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Paul Kimmel on VB/VB .NET : Creating Visual Studio .NET Add-Ins

  • September 17, 2001
  • By Paul Kimmel
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Implementing the IDTExtensibility2 Interface

The Add-In wizard provides an implementation for OnConnection automatically. OnConnection initializes the applicationObject and the AddInInstance references. These objects are used to create and insert a NamedCommand and add a menu item to the Tools menu on lines 34 to 67. The applicationObject references refers to the Development Tools Environment (DTE), which is the root object representing the host IDE. The addInInstance object is a reference to the specific instance of the Add-In, ensuring that an invocation refers to a specific object instance.

The other four IDTExtensibility2 interface methods are implemented as empty procedures. Add code to these procedures if you need additional code for initialization, startup, or de-initialization.

Implementing the IDTCommandTarget Interface

The IDTCommandTarget interfaces are implemented too. QueryStatus determines if the command is available, returning this state in the statusOption parameter, and Exec is represents the point of invocation.

Choose to implement those interface methods that you need to support your Add-In and leave the rest as empty procedures. Insert your response code between lines 76 and 77; for example, you might simply insert DoExecute method and implement your custom behavior beginning in the DoExecute method.

Tip: Other things the Add-In wizard does for you include creating the setup project, creating strong name key file, configuring debug properties, indicating that the devenv.exe (VS.NET IDE) is a host application for your Add-In. (Remember class libraries must be executed by a host application.)

Insert the statement MsgBox("MyAddIn") on line 77 and press F5 to run and test the Add-In. Pressing F5 will run a second copy of Visual Studio.Net with the Add-In available on the tools menu. Click the new Add-In menu item, and you will see the message box with the text MyAddIn displayed. (Keep in mind that the setup target created by the wizard will be compiled too, so be patient when you press F5. Building both the Add-In and setup project may take a couple of minutes.)

Debugging Add-Ins in Visual Studio.Net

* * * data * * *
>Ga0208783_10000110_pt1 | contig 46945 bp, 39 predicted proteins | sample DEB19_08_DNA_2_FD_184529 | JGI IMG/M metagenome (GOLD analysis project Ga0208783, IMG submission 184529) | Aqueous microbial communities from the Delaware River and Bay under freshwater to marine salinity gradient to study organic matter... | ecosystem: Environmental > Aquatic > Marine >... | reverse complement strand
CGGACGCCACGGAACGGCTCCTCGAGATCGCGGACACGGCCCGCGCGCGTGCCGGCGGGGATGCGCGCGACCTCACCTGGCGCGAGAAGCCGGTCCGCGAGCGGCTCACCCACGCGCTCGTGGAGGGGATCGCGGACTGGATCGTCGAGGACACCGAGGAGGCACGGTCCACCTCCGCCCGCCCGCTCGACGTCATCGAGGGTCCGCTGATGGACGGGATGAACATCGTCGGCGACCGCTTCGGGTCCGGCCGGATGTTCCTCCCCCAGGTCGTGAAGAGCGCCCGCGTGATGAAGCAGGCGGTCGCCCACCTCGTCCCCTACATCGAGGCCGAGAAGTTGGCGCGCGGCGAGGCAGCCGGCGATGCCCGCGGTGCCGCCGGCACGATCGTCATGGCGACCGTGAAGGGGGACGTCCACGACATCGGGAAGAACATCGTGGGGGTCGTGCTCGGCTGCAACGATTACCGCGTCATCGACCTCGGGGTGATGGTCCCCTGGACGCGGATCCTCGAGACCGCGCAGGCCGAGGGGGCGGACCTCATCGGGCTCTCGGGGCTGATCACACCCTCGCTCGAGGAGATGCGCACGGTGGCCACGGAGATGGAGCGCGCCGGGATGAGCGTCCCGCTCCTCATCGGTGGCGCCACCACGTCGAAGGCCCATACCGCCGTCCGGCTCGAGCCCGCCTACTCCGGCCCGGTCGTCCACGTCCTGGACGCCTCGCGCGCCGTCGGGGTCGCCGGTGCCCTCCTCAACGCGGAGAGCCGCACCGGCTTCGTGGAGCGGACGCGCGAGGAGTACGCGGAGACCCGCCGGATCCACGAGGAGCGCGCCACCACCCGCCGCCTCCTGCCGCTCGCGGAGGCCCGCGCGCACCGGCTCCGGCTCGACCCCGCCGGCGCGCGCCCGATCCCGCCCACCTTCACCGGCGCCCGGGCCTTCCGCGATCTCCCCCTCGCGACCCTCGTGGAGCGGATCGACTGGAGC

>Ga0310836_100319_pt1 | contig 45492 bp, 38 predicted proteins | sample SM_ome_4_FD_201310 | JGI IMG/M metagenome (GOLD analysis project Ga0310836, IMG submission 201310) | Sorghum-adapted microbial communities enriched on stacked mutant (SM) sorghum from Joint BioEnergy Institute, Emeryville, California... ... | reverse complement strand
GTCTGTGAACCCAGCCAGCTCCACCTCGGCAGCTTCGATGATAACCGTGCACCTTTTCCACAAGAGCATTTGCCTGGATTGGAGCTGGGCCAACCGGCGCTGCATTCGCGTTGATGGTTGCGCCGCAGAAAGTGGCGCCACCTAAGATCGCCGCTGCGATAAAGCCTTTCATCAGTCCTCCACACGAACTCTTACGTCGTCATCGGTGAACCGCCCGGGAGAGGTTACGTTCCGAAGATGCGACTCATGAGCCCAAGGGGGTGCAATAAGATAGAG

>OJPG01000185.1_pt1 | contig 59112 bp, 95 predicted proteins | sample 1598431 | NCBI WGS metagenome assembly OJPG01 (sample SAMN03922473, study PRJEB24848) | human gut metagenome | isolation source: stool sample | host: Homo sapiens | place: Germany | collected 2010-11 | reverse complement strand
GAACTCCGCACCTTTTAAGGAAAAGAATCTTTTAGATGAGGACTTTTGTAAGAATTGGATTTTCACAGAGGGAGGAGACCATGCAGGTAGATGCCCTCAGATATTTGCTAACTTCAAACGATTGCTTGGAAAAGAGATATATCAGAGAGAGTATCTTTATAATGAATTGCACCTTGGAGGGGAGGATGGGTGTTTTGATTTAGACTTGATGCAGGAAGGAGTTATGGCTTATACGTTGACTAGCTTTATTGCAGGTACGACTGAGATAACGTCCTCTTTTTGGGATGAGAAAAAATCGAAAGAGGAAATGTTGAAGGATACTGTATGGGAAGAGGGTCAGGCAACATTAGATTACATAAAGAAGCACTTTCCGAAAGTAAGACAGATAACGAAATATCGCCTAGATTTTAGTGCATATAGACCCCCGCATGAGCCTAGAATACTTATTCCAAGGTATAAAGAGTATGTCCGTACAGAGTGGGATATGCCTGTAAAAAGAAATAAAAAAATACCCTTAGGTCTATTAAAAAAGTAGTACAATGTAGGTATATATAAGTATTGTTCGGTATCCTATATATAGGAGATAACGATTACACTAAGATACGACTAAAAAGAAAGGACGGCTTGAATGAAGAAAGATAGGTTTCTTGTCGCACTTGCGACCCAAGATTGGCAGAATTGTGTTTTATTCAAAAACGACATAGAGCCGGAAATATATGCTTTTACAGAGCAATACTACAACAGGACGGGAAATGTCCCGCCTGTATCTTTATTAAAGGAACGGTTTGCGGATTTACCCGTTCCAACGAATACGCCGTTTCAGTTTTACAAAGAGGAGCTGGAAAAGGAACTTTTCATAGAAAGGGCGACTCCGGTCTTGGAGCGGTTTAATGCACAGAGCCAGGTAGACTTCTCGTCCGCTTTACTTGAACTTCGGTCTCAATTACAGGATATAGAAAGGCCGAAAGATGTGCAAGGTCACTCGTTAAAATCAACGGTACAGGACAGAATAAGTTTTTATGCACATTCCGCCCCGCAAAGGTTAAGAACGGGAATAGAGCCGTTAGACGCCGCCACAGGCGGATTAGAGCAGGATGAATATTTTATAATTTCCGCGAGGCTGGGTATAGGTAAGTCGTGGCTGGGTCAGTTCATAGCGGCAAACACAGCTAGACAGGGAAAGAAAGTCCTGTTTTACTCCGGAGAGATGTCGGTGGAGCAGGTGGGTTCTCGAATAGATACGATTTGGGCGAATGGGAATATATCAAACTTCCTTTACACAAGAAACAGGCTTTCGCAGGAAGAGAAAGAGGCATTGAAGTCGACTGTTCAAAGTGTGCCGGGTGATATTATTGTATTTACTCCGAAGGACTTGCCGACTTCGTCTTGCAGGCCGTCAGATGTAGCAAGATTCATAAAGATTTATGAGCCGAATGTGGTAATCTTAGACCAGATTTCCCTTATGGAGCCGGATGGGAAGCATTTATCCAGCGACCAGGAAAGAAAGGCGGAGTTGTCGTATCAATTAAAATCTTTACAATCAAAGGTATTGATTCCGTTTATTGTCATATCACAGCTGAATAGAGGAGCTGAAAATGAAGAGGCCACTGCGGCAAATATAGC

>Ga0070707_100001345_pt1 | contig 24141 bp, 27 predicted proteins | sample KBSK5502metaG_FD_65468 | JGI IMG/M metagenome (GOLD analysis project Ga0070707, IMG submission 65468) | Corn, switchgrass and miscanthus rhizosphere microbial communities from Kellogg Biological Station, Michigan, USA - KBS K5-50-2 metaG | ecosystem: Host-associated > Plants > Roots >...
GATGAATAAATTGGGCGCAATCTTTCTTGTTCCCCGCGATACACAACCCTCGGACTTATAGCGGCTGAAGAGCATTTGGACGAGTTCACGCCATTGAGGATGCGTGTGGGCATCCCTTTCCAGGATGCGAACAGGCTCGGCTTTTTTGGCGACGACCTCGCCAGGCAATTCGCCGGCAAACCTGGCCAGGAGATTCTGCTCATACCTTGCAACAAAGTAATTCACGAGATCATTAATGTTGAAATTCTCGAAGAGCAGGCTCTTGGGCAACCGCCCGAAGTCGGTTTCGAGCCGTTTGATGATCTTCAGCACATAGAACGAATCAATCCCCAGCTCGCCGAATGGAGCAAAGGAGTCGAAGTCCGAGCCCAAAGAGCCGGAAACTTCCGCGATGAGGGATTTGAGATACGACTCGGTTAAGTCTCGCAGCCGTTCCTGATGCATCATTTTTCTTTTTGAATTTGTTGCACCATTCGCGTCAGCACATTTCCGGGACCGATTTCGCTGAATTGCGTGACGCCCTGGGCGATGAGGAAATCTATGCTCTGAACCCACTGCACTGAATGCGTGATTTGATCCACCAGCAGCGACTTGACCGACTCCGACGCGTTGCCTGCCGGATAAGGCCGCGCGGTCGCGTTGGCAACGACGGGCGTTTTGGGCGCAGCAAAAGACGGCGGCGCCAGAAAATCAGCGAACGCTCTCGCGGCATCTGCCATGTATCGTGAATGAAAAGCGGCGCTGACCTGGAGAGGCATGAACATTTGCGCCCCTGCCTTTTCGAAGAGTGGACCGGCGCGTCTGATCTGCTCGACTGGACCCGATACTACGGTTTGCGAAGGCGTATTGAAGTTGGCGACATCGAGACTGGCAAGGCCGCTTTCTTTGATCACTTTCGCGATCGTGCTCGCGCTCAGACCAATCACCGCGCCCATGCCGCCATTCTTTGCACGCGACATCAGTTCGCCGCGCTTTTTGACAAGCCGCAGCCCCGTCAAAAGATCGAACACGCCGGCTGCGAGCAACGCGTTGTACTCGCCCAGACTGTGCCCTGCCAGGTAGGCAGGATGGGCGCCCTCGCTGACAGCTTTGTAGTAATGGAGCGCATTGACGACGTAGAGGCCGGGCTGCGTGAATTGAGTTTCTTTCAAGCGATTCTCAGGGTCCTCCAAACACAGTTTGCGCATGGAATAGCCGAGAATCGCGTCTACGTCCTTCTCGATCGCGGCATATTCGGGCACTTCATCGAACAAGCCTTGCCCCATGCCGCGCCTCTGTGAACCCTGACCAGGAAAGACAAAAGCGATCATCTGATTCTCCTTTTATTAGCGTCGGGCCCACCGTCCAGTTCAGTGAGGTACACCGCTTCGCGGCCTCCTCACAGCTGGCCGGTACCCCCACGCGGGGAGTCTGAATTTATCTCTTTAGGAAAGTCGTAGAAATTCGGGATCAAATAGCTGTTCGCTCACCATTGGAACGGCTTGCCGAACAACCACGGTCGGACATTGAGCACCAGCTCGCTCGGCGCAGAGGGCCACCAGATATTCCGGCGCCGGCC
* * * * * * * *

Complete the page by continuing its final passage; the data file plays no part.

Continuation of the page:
Before you register your Add-In and put it into general purpose use you can debug it from VS .NET. The wizard sets debug properties indicating that VS .NET the host application. When you press F5 VS .NET will run another instance of the IDE and allow you test your Add-In. Set a break point in the source code of the Add-In in the first instance of the IDE. When you run your Add-In from the second instance it will halt when you breakpoint is hit. At that point you can debug your Add-In as you would any other application.

Registering Add-Ins

Add-Ins are assemblies. You can register Add-Ins as private assemblies for personal use or in the Global Assembly Cache (GAC) for shared used. Both types of registration are covered here.

Private Assembly Registration

Applications, like an Add-In DLL, have application settings that are stored in the Registry. You may have heard that .Net assemblies support xcopy deployment. This is true of .Net assemblies but not of .Net assemblies that are used by COM-based applications. Add-Ins use the system.Runtime.InteropServices which suggests that Add-Ins are used by COM-based applications, specifically the Add-In manager. For this reason you will need to register your Add-Ins. Additionally you will need to add registry settings allowing the Add-In Manager to display the Add-In in the Add-In Manager.

Caution: Anytime you modify the registry ensure that you export and maintain a backup of your master registry file.

There are several steps that you must perform to register your Add-In assembly. The first thing you need to do after you have tested your assembly is to run regasm.exe. The regasm.exe utility is found by default in the \winnt\Microsoft.Net\Framework. The command to register an assembly is